In that moment, Jesus’ healing more than miraculously restores this man’s physical health. That truly is an amazing gift – but the deeper thing, the longer lasting thing, the thing that will change the lepers perspective, change his life: To be noticed… To be loved.
Whether it’s the aged person in the nursing home; the man in prison in North Carolina; the homeless in NYC or the leper in Galilee 2,000 years ago – what unites all of these people is that sense of aloneness, isolation… in some cases embarrassment or even shame. More than likely, we can search our own memories and remember times where we can relate. Times where we felt alone, felt unloved. Moments of despair and isolation. Overwhelmed with a darkness and a despair convincing us there’s nothing that will lift it. Perhaps you’re going through one of those times right now. If that’s the case – then thank God you’re here. Because then you’re like the leper – believing in some corner of that darkened room in your heart those words “If you wish, you can make me clean.”
He does… He desires it. He can do it. He will do it. If we remain open, vulnerable, trusting to His presence and activity in our lives.
But we’re also meant to recognize we’re not always the leper in the story. By our Baptisms, we’ve been incorporated into the Body of Christ. And He wants to utilize us as well. St. Theresa of Avila once said very beautifully:
Christ has no body now on earth but yours,
no hands but yours,
no feet but yours,
Yours are the eyes through which to look out Christ’s compassion to the world
Yours are the feet with which he is to go about doing good;
Yours are the hands with which he is to bless men now.
Do we recognize the “lepers” if they are in our sight or are they part of the background that we may not notice because of our schedule or priorities? Sometimes the healing is in the seeing. Choosing to make an effort to notice those who are hurting will in turn bring healing to our souls that may have intentionally or unintentionally distanced ourselves from them. Who needs healing more? Us or them?
Who are the “lepers” – the “unclean” among us? Who are those looking for healing? Who is it that is looking to be noticed, to be loved? Who is it wallowing in the darkness of sin, the painful isolation of sickness or disease? Who is it that the Lord is putting on our hearts right now who we know, we know that are hurting in some way that we are equipped right now in some real way to bring some healing, some relief, some love and compassion to?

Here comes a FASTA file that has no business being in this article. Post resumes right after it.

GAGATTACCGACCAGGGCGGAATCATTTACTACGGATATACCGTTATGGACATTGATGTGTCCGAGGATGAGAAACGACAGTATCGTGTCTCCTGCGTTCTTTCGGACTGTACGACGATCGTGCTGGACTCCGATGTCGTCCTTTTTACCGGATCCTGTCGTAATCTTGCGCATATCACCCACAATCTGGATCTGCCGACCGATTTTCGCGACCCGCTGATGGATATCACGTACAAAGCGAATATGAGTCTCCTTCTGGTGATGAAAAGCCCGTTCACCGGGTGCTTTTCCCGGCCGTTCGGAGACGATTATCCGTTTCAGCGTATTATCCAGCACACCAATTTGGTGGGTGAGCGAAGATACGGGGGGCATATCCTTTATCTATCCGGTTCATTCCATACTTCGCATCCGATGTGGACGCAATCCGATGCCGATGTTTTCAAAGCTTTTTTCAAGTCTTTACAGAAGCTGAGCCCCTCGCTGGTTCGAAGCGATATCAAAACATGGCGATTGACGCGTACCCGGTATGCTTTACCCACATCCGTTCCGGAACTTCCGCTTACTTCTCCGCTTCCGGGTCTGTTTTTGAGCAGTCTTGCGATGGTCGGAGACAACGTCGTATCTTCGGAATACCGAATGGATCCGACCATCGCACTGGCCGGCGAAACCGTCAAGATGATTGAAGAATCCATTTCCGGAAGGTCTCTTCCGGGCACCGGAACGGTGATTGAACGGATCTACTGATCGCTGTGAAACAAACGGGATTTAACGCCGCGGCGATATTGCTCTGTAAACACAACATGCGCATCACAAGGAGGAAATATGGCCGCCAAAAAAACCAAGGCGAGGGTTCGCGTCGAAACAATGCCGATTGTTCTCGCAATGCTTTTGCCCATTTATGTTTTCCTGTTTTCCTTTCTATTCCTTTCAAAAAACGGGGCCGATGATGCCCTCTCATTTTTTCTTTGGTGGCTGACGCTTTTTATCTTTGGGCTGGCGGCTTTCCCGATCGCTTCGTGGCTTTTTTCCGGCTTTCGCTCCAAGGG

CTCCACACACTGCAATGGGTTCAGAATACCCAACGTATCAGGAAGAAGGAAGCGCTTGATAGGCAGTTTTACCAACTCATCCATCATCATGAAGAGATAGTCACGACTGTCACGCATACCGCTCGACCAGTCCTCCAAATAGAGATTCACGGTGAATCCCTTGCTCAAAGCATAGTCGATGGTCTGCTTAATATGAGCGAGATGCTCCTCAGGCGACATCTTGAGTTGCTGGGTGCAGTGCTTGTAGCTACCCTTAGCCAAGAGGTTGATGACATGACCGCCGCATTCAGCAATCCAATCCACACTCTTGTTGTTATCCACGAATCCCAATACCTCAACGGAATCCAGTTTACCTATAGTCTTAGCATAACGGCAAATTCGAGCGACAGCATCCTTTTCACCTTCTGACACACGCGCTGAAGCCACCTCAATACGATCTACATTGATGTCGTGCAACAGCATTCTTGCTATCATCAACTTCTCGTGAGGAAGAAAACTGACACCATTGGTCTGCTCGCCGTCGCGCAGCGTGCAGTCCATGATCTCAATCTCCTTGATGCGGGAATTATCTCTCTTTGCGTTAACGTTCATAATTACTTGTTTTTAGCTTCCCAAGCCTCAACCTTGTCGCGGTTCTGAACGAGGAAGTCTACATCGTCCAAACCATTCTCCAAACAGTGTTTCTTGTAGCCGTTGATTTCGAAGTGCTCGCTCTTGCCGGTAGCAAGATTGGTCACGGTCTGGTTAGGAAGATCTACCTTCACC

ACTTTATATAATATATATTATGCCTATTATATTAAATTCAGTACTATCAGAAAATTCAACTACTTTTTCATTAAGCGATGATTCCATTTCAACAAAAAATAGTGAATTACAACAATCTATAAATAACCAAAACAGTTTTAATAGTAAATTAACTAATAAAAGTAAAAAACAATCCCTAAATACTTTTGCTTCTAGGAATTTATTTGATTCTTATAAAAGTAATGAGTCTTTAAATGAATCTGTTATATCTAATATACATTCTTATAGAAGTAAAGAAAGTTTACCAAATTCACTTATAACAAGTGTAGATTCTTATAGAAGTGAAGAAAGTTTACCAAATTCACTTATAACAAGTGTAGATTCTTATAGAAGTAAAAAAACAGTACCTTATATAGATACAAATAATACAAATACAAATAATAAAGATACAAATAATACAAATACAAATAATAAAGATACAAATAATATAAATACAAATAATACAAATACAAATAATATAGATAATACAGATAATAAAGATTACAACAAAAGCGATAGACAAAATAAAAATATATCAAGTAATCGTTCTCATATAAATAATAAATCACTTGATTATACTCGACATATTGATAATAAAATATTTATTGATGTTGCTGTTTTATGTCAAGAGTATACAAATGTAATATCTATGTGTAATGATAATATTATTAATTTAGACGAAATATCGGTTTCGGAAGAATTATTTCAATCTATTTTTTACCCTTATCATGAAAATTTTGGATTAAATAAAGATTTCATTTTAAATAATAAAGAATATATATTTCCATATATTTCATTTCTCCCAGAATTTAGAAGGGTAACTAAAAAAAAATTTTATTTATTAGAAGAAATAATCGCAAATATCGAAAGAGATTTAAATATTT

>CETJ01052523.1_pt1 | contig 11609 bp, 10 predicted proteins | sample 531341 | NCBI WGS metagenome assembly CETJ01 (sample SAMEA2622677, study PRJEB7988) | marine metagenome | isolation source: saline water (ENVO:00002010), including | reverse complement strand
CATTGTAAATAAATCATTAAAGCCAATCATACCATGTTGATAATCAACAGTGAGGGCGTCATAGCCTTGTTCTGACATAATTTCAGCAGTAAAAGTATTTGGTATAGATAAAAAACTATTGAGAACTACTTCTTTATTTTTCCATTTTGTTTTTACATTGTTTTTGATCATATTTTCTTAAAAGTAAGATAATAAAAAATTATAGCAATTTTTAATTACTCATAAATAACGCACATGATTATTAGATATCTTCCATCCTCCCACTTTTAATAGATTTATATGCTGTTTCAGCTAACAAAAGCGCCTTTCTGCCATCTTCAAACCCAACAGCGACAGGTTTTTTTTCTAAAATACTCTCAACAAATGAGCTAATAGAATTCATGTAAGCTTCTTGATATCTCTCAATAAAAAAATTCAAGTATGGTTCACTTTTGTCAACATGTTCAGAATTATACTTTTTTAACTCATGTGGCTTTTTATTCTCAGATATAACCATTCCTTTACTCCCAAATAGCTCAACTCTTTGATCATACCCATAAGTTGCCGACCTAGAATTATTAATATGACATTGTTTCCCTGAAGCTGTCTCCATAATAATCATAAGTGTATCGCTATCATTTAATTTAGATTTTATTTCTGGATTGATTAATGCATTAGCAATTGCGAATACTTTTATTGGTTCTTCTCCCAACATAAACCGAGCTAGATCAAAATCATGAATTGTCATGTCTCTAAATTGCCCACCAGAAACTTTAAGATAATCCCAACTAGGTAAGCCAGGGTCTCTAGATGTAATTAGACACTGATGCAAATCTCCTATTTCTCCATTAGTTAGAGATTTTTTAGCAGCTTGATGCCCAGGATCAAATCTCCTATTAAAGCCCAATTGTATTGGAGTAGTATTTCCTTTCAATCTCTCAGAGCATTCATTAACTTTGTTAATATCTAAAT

Will we answer the call or turn away? Who is it that is waiting for an invitation to come to meet Christ – someone you can invite to come with you to Mass – someone who’s been away from Church and simply needs someone to show them care, show them authentic friendship to invite them… This Wednesday is Ash Wednesday – the beginning of the season of Lent… it’s probably the easiest occasion to invite people who don’t ordinarily come to Mass to join us – and maybe each one of us doing that and being that friend that accompanies someone else is just what someone needs to reconnect to the Lord, to find the healing they’ve been looking for.
Maybe it’s a classmate, a colleague, a relative… maybe its someone not that we’re not too close to or think about that much but that the Holy Spirit is raising in your mind right now. There’s someone he’s trying to utilize each and everyone of us to bring the power of His love, His life, His light into the deepest, darkest recesses of their souls. Not to solve all their problems. And definitely not to enable them and keep them in their same places of suffering. Rather to proclaim to them that they are noticed – that they are loved – with a true, authentic love. They “the lepers” of the world are crying out to you and I – if you wish, you can make it clean. Do we?